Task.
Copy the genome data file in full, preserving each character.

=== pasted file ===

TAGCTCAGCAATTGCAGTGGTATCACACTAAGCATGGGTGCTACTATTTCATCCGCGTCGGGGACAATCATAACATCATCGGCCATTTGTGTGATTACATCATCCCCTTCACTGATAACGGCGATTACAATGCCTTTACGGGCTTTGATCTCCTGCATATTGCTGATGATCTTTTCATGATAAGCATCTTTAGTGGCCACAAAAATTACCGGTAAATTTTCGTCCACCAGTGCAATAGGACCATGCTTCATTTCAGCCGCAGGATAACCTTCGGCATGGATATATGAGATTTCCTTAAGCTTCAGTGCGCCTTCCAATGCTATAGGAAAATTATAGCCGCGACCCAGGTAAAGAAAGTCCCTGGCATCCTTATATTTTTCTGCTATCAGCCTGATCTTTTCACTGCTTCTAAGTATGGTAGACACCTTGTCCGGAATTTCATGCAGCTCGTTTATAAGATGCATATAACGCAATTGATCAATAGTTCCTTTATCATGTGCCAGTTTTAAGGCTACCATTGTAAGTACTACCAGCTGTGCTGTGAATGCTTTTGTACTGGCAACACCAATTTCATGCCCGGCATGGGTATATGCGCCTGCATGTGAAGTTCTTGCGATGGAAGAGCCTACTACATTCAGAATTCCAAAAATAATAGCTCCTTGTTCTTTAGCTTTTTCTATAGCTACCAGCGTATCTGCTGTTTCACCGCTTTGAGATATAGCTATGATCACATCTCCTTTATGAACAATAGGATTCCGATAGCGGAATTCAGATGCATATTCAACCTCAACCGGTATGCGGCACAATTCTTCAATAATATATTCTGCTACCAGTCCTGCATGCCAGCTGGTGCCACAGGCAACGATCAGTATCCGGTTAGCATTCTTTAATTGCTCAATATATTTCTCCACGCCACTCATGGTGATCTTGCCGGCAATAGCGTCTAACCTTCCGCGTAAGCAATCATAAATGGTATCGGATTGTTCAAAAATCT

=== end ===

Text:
TAGCTCAGCAATTGCAGTGGTATCACACTAAGCATGGGTGCTACTATTTCATCCGCGTCGGGGACAATCATAACATCATCGGCCATTTGTGTGATTACATCATCCCCTTCACTGATAACGGCGATTACAATGCCTTTACGGGCTTTGATCTCCTGCATATTGCTGATGATCTTTTCATGATAAGCATCTTTAGTGGCCACAAAAATTACCGGTAAATTTTCGTCCACCAGTGCAATAGGACCATGCTTCATTTCAGCCGCAGGATAACCTTCGGCATGGATATATGAGATTTCCTTAAGCTTCAGTGCGCCTTCCAATGCTATAGGAAAATTATAGCCGCGACCCAGGTAAAGAAAGTCCCTGGCATCCTTATATTTTTCTGCTATCAGCCTGATCTTTTCACTGCTTCTAAGTATGGTAGACACCTTGTCCGGAATTTCATGCAGCTCGTTTATAAGATGCATATAACGCAATTGATCAATAGTTCCTTTATCATGTGCCAGTTTTAAGGCTACCATTGTAAGTACTACCAGCTGTGCTGTGAATGCTTTTGTACTGGCAACACCAATTTCATGCCCGGCATGGGTATATGCGCCTGCATGTGAAGTTCTTGCGATGGAAGAGCCTACTACATTCAGAATTCCAAAAATAATAGCTCCTTGTTCTTTAGCTTTTTCTATAGCTACCAGCGTATCTGCTGTTTCACCGCTTTGAGATATAGCTATGATCACATCTCCTTTATGAACAATAGGATTCCGATAGCGGAATTCAGATGCATATTCAACCTCAACCGGTATGCGGCACAATTCTTCAATAATATATTCTGCTACCAGTCCTGCATGCCAGCTGGTGCCACAGGCAACGATCAGTATCCGGTTAGCATTCTTTAATTGCTCAATATATTTCTCCACGCCACTCATGGTGATCTTGCCGGCAATAGCGTCTAACCTTCCGCGTAAGCAATCATAAATGGTATCGGATTGTTCAAAAATCT